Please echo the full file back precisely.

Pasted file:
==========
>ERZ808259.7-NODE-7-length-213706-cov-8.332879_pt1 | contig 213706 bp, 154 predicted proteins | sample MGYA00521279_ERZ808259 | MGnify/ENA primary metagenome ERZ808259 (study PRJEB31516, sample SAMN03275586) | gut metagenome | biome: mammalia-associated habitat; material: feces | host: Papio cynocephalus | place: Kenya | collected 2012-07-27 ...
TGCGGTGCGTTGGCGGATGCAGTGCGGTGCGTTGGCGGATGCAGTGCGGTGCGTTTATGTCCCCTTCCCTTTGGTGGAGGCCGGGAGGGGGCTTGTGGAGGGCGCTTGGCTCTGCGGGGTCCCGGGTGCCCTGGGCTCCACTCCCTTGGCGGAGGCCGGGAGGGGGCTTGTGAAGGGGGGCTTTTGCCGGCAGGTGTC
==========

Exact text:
>ERZ808259.7-NODE-7-length-213706-cov-8.332879_pt1 | contig 213706 bp, 154 predicted proteins | sample MGYA00521279_ERZ808259 | MGnify/ENA primary metagenome ERZ808259 (study PRJEB31516, sample SAMN03275586) | gut metagenome | biome: mammalia-associated habitat; material: feces | host: Papio cynocephalus | place: Kenya | collected 2012-07-27 ...
TGCGGTGCGTTGGCGGATGCAGTGCGGTGCGTTGGCGGATGCAGTGCGGTGCGTTTATGTCCCCTTCCCTTTGGTGGAGGCCGGGAGGGGGCTTGTGGAGGGCGCTTGGCTCTGCGGGGTCCCGGGTGCCCTGGGCTCCACTCCCTTGGCGGAGGCCGGGAGGGGGCTTGTGAAGGGGGGCTTTTGCCGGCAGGTGTC